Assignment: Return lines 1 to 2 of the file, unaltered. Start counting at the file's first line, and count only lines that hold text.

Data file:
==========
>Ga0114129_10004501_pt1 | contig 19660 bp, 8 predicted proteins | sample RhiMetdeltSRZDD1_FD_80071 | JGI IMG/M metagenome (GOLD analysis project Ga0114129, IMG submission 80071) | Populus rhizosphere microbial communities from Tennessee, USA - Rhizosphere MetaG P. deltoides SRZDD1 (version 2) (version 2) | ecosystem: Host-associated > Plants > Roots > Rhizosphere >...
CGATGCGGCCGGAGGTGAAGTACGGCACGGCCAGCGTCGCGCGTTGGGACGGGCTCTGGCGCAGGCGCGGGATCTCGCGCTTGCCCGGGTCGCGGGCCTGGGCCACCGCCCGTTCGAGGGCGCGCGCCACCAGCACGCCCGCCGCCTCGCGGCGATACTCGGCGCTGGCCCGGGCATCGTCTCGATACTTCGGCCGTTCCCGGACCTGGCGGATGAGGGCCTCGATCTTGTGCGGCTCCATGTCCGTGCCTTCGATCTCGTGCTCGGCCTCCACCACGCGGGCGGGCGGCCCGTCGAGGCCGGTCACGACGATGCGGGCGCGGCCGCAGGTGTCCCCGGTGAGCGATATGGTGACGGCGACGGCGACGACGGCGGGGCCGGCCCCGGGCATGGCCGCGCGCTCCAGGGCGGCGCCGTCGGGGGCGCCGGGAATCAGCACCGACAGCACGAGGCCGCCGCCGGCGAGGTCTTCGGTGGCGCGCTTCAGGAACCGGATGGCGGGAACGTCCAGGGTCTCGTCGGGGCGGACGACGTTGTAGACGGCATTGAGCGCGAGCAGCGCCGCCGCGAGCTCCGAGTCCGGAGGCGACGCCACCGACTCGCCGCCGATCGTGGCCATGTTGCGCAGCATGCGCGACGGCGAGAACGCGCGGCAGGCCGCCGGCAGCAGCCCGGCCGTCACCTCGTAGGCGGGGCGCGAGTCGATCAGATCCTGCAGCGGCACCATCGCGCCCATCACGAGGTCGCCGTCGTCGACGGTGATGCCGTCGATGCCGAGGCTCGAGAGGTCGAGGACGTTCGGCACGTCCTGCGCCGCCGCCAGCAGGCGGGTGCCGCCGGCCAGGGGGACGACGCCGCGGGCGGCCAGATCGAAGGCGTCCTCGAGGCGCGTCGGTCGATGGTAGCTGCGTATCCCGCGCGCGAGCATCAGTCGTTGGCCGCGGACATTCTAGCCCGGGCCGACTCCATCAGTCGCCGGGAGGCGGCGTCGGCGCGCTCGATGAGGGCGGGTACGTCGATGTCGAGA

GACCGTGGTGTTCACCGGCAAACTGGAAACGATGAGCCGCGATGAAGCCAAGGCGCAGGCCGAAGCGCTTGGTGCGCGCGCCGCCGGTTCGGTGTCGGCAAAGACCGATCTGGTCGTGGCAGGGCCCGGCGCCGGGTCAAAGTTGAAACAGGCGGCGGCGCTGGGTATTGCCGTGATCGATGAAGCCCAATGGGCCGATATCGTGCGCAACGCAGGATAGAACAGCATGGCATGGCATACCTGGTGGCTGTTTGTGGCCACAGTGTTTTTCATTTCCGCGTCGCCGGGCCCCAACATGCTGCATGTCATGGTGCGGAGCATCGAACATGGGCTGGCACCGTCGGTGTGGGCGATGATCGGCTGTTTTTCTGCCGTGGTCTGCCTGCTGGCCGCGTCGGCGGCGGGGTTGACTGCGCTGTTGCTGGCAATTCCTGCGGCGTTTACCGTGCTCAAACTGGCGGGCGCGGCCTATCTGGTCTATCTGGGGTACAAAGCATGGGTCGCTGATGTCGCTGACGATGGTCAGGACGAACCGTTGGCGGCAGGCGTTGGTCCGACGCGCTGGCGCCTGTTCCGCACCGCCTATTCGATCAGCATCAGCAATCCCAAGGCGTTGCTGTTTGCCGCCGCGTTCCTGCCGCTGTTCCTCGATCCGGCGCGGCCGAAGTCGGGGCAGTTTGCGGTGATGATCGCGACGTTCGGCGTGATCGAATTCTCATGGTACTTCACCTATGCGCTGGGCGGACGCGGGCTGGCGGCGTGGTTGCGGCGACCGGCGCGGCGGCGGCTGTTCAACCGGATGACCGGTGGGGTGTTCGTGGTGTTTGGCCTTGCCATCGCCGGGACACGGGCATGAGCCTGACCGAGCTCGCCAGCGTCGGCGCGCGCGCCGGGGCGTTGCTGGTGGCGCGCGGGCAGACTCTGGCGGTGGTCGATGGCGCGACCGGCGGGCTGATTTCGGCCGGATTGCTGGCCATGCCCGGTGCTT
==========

>Ga0114129_10004501_pt1 | contig 19660 bp, 8 predicted proteins | sample RhiMetdeltSRZDD1_FD_80071 | JGI IMG/M metagenome (GOLD analysis project Ga0114129, IMG submission 80071) | Populus rhizosphere microbial communities from Tennessee, USA - Rhizosphere MetaG P. deltoides SRZDD1 (version 2) (version 2) | ecosystem: Host-associated > Plants > Roots > Rhizosphere >...
CGATGCGGCCGGAGGTGAAGTACGGCACGGCCAGCGTCGCGCGTTGGGACGGGCTCTGGCGCAGGCGCGGGATCTCGCGCTTGCCCGGGTCGCGGGCCTGGGCCACCGCCCGTTCGAGGGCGCGCGCCACCAGCACGCCCGCCGCCTCGCGGCGATACTCGGCGCTGGCCCGGGCATCGTCTCGATACTTCGGCCGTTCCCGGACCTGGCGGATGAGGGCCTCGATCTTGTGCGGCTCCATGTCCGTGCCTTCGATCTCGTGCTCGGCCTCCACCACGCGGGCGGGCGGCCCGTCGAGGCCGGTCACGACGATGCGGGCGCGGCCGCAGGTGTCCCCGGTGAGCGATATGGTGACGGCGACGGCGACGACGGCGGGGCCGGCCCCGGGCATGGCCGCGCGCTCCAGGGCGGCGCCGTCGGGGGCGCCGGGAATCAGCACCGACAGCACGAGGCCGCCGCCGGCGAGGTCTTCGGTGGCGCGCTTCAGGAACCGGATGGCGGGAACGTCCAGGGTCTCGTCGGGGCGGACGACGTTGTAGACGGCATTGAGCGCGAGCAGCGCCGCCGCGAGCTCCGAGTCCGGAGGCGACGCCACCGACTCGCCGCCGATCGTGGCCATGTTGCGCAGCATGCGCGACGGCGAGAACGCGCGGCAGGCCGCCGGCAGCAGCCCGGCCGTCACCTCGTAGGCGGGGCGCGAGTCGATCAGATCCTGCAGCGGCACCATCGCGCCCATCACGAGGTCGCCGTCGTCGACGGTGATGCCGTCGATGCCGAGGCTCGAGAGGTCGAGGACGTTCGGCACGTCCTGCGCCGCCGCCAGCAGGCGGGTGCCGCCGGCCAGGGGGACGACGCCGCGGGCGGCCAGATCGAAGGCGTCCTCGAGGCGCGTCGGTCGATGGTAGCTGCGTATCCCGCGCGCGAGCATCAGTCGTTGGCCGCGGACATTCTAGCCCGGGCCGACTCCATCAGTCGCCGGGAGGCGGCGTCGGCGCGCTCGATGAGGGCGGGTACGTCGATGTCGAGA